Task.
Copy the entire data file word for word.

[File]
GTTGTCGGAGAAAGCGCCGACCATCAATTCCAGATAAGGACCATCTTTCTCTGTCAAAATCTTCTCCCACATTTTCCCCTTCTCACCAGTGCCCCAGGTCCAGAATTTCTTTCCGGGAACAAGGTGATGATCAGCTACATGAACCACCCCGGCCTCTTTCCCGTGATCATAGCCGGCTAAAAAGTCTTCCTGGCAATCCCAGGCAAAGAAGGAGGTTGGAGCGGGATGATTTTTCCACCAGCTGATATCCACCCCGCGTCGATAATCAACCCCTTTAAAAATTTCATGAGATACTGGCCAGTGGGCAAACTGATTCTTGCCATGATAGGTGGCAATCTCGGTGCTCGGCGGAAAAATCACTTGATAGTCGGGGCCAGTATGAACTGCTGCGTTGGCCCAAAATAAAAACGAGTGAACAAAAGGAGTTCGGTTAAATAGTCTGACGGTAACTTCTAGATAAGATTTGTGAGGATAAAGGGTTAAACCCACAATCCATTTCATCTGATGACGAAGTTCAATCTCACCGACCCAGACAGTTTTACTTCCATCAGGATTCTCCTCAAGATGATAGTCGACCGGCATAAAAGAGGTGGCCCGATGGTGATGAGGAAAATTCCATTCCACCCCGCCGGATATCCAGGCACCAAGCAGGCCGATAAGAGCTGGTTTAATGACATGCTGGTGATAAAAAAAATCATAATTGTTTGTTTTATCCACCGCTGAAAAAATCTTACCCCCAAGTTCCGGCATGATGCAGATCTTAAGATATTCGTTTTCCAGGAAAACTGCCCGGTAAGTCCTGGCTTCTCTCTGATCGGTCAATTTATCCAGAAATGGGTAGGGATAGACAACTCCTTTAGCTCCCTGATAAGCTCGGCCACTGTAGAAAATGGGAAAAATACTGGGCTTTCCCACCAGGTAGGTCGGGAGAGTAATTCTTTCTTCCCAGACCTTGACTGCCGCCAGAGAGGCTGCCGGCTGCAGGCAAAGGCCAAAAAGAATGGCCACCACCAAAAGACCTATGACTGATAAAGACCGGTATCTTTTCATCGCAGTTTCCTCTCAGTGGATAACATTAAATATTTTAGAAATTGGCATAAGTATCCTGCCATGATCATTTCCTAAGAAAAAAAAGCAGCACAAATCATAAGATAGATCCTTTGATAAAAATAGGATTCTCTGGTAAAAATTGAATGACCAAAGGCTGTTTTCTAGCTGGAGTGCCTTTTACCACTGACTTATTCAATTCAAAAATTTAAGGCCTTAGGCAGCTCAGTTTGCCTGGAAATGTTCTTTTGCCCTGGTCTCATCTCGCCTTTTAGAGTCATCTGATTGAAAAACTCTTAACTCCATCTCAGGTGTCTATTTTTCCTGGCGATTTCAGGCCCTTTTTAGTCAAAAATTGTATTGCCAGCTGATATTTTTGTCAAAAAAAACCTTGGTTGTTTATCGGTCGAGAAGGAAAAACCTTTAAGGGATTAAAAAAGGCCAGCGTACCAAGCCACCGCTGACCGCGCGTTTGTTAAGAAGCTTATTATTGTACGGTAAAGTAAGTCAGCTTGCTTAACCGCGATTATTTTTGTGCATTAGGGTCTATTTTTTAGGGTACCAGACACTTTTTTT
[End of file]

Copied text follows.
GTTGTCGGAGAAAGCGCCGACCATCAATTCCAGATAAGGACCATCTTTCTCTGTCAAAATCTTCTCCCACATTTTCCCCTTCTCACCAGTGCCCCAGGTCCAGAATTTCTTTCCGGGAACAAGGTGATGATCAGCTACATGAACCACCCCGGCCTCTTTCCCGTGATCATAGCCGGCTAAAAAGTCTTCCTGGCAATCCCAGGCAAAGAAGGAGGTTGGAGCGGGATGATTTTTCCACCAGCTGATATCCACCCCGCGTCGATAATCAACCCCTTTAAAAATTTCATGAGATACTGGCCAGTGGGCAAACTGATTCTTGCCATGATAGGTGGCAATCTCGGTGCTCGGCGGAAAAATCACTTGATAGTCGGGGCCAGTATGAACTGCTGCGTTGGCCCAAAATAAAAACGAGTGAACAAAAGGAGTTCGGTTAAATAGTCTGACGGTAACTTCTAGATAAGATTTGTGAGGATAAAGGGTTAAACCCACAATCCATTTCATCTGATGACGAAGTTCAATCTCACCGACCCAGACAGTTTTACTTCCATCAGGATTCTCCTCAAGATGATAGTCGACCGGCATAAAAGAGGTGGCCCGATGGTGATGAGGAAAATTCCATTCCACCCCGCCGGATATCCAGGCACCAAGCAGGCCGATAAGAGCTGGTTTAATGACATGCTGGTGATAAAAAAAATCATAATTGTTTGTTTTATCCACCGCTGAAAAAATCTTACCCCCAAGTTCCGGCATGATGCAGATCTTAAGATATTCGTTTTCCAGGAAAACTGCCCGGTAAGTCCTGGCTTCTCTCTGATCGGTCAATTTATCCAGAAATGGGTAGGGATAGACAACTCCTTTAGCTCCCTGATAAGCTCGGCCACTGTAGAAAATGGGAAAAATACTGGGCTTTCCCACCAGGTAGGTCGGGAGAGTAATTCTTTCTTCCCAGACCTTGACTGCCGCCAGAGAGGCTGCCGGCTGCAGGCAAAGGCCAAAAAGAATGGCCACCACCAAAAGACCTATGACTGATAAAGACCGGTATCTTTTCATCGCAGTTTCCTCTCAGTGGATAACATTAAATATTTTAGAAATTGGCATAAGTATCCTGCCATGATCATTTCCTAAGAAAAAAAAGCAGCACAAATCATAAGATAGATCCTTTGATAAAAATAGGATTCTCTGGTAAAAATTGAATGACCAAAGGCTGTTTTCTAGCTGGAGTGCCTTTTACCACTGACTTATTCAATTCAAAAATTTAAGGCCTTAGGCAGCTCAGTTTGCCTGGAAATGTTCTTTTGCCCTGGTCTCATCTCGCCTTTTAGAGTCATCTGATTGAAAAACTCTTAACTCCATCTCAGGTGTCTATTTTTCCTGGCGATTTCAGGCCCTTTTTAGTCAAAAATTGTATTGCCAGCTGATATTTTTGTCAAAAAAAACCTTGGTTGTTTATCGGTCGAGAAGGAAAAACCTTTAAGGGATTAAAAAAGGCCAGCGTACCAAGCCACCGCTGACCGCGCGTTTGTTAAGAAGCTTATTATTGTACGGTAAAGTAAGTCAGCTTGCTTAACCGCGATTATTTTTGTGCATTAGGGTCTATTTTTTAGGGTACCAGACACTTTTTTT